Q: Dear Kevin, it seems to me there is an issue that Messianics need to resolve before it makes us crazy. On one hand, Scripture tells us that we are one in Messiah (Romans 12:5, Galatians 3:28), joint heirs (Ephesians 3:6), et cetera. On the other hand, there is the maxim, “to the Jew first, then to the Gentiles.” On the one hand, a doctrine of unity, on the other a doctrine of first- and second-class citizens. Does the maxim “to the Jew first” have any Scriptural basis? If so, how are we to understand it? What place is it to hold in the Messianic mindset? How do we reconcile these two apparently incompatible views?

A: The misperception and perpetuation of first- and second-class citizenship in the Messianic Jewish movement has resulted not only in its tragic fragmentation and the rise of aberrant theological offshoots, but in our near-complete ineffectiveness to fulfill our collective calling in Messiah. This is, therefore, an issue of monumental importance, and—I agree—needs to be resolved. The good news is that Scripture has our answer. Read more

The Tainting of Torah, Part 1

Q: Kevin, I’ve been so drawn to the Messianic way for a few years, but haven’t found a group of Messianic believers who get along. On Facebook there are 3 or 4 different groups who don’t agree with each other. Who can I trust to teach me when they all disagree on different things? Some [are] very legalistic to the point of saying believers who aren’t Messianic are going to hell… others I’m not quite sure what they’re trying to say. If I believe what some are saying, [my husband] is going to hell because he wants to give gifts on Christmas, and because his job requires working Saturday. Shalom.

A: First, let me say that I empathize with you—you are not alone in recognizing the divergent and often antagonistic views in Messianic (or pseudo-Messianic) circles. I think you have already uncovered your answer with regard to whom you can trust to teach you—or rather, whom you cannot. Paul acknowledged in 1Timothy 1:6-7 that even in his day, “certain [men], having swerved, turned aside to fruitless discussion, wanting to be teachers of Torah, not understanding either the things they say, nor concerning what they [confidently] assert.” If you’re confused about what they’re trying to say, it may be with good reason—their discussion is most likely “fruitless.” And without a doubt, the Legalist, and the one who condemns “non-Messianics” to hell should not only be completely ignored, but sternly rebuked. As for your husband, I think you already know to discard the words of those “teachers” regarding his fate. Celebrating Christmas—even working on Shabbat—is not going to send him to hell… not even close! Read more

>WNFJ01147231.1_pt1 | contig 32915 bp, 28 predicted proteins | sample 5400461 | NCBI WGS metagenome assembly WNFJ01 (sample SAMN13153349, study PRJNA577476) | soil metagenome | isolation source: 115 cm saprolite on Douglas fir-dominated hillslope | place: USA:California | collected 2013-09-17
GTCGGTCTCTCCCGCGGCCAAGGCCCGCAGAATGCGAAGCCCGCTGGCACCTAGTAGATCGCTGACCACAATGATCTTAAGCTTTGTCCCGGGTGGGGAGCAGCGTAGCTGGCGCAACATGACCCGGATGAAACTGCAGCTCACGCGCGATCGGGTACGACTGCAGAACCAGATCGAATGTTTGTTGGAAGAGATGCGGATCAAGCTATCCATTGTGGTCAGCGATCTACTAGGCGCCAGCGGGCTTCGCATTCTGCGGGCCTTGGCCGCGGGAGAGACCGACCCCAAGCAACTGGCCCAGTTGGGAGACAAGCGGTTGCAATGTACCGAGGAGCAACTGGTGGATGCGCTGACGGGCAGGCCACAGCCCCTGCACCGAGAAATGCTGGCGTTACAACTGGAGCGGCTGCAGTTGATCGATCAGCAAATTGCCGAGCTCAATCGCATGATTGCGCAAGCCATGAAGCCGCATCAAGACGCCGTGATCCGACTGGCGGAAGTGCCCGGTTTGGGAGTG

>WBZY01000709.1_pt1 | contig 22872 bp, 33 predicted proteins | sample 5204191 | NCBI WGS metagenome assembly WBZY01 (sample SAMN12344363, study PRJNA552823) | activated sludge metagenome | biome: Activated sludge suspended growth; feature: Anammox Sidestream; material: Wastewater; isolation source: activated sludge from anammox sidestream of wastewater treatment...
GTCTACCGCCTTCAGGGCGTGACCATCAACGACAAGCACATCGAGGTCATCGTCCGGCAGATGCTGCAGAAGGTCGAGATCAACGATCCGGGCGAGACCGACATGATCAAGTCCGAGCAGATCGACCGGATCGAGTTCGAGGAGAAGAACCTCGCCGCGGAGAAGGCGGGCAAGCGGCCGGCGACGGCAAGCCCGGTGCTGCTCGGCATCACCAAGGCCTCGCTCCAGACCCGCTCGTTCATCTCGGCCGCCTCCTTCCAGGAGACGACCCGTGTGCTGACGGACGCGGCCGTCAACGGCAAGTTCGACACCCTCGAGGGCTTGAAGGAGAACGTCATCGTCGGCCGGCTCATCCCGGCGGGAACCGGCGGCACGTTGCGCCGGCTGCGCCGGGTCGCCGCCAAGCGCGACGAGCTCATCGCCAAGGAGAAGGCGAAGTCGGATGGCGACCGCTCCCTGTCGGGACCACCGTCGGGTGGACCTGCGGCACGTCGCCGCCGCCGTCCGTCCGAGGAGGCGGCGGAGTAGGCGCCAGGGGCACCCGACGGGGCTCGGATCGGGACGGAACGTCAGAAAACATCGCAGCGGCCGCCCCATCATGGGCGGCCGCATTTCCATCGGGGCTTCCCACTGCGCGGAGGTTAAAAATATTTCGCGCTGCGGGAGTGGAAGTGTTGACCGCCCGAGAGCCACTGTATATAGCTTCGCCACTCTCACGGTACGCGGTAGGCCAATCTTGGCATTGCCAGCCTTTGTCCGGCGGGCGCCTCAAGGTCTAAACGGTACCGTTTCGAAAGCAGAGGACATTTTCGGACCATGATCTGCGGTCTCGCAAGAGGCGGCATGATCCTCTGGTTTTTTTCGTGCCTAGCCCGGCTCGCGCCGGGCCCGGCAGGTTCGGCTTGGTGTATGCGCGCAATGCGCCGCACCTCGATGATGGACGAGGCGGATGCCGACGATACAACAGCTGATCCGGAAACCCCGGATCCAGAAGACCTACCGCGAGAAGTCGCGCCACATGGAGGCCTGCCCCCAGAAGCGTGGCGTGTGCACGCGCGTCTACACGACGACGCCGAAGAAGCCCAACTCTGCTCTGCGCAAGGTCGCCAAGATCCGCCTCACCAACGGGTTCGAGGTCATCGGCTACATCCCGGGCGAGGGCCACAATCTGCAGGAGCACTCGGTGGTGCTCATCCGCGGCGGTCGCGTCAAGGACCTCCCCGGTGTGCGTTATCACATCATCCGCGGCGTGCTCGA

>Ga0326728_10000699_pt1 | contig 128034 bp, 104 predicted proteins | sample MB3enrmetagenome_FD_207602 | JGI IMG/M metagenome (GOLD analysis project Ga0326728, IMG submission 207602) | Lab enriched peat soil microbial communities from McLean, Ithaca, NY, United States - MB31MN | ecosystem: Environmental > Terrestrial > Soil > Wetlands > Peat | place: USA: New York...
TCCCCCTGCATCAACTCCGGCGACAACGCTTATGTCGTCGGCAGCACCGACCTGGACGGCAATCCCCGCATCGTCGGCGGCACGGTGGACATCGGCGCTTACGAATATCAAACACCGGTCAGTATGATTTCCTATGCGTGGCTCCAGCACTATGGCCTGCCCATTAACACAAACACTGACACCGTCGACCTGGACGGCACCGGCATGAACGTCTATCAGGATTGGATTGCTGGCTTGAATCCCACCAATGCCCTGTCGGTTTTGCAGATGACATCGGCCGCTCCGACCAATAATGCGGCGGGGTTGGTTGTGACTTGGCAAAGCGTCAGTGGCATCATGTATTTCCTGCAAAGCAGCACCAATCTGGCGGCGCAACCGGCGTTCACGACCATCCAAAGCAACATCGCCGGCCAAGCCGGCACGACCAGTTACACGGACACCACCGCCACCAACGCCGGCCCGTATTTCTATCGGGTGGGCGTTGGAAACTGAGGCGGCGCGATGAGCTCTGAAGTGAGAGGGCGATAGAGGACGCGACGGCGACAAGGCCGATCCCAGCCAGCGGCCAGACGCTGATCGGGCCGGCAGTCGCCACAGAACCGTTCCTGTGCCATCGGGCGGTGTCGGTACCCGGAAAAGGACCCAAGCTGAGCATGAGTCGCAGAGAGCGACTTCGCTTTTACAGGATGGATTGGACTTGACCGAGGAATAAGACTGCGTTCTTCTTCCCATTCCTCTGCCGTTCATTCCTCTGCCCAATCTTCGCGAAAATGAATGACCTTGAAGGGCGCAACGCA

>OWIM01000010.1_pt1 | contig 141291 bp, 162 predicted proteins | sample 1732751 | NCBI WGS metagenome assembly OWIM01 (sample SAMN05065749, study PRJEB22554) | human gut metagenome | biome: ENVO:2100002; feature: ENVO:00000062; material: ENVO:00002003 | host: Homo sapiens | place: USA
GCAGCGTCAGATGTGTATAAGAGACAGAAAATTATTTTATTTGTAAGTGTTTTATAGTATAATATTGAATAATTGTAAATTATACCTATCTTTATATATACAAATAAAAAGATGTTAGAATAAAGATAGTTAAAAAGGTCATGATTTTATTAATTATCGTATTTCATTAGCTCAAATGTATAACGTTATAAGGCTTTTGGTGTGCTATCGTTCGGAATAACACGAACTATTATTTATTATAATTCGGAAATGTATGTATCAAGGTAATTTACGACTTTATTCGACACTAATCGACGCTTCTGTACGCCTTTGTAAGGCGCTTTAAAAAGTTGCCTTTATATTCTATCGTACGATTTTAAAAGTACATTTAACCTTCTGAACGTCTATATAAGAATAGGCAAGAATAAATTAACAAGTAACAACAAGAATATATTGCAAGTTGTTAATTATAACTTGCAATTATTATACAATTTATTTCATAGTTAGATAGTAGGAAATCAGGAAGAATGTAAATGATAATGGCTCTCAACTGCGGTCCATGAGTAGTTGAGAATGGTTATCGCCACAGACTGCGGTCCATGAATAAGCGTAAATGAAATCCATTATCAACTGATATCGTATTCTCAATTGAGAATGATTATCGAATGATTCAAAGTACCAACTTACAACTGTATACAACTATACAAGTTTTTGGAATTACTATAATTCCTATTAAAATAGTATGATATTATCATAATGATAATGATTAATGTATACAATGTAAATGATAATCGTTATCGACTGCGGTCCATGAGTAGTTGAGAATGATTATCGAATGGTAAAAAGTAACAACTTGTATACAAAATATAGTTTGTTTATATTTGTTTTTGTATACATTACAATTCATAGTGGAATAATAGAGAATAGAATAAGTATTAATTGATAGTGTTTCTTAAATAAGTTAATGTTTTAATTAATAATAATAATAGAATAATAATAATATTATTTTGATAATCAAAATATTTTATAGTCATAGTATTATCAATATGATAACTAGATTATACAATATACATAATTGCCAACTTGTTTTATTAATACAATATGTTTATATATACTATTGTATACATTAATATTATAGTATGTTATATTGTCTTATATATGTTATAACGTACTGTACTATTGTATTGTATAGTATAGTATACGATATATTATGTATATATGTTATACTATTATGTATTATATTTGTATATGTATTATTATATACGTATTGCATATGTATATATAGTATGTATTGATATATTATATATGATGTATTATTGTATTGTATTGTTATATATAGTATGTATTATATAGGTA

… is Far From Being Right

Q: Hi Kevin. I was wondering: we have some friends here that have gotten into the… stuff [being espoused by a controversial Jewish-roots teacher, i.e.], “special” understanding of the calendar, New Moon by email sightings in Jerusalem, etc. We know [from personal experience that the teacher is] bad news. This time around it’s divisive—for example, [while our congregation observed] Rosh HaShannah on 9/8 with the rest of the world, [our friend insisted it should be] on 9/10 when his email says the moon was seen ([and] therefore all the [following holy] days [are to be observed differently] as well). If you choose to observe some other date, [most Jewish people are] only going to be aware of the dates on a generic calendar, and [if they want to attend a Messianic synagogue service]… you miss the chance to witness to them about Messiah. Have you ever had to try and lead someone out of [this] kind of junk? Thanks!

A: On one hand, I’m sympathetic to the desire to follow Israel’s calendar according to observation, rather than the often inaccurate, traditional Jewish calendar. I have to admit that knowledge of the erroneous nature of the currently accepted calendar makes me yearn for the calendar’s restoration.

In my experience, however, most people’s motivation for such a restoration comes not out of a desire for the restoration of the Jewish people, but out of the desire to be “right.” Sometimes this desire is pure, wanting to honor the Word of God, but more often, I have seen it spawn from negative, anti-authoritarian sentiments, usually aimed at proving Christianity wrong—and in this case, it would be to prove everyone wrong, including Rabbinic Judaism. While I am no fan of rabbinics, my personal desire for a restored calendar does not come from a need to disprove a practice of Judaism and assert an alleged spiritual superiority. All that to say, when dealing with such a person, it is crucial to discern the motives of his heart (Prov.16:2) before confronting him about the division that is being caused. Read more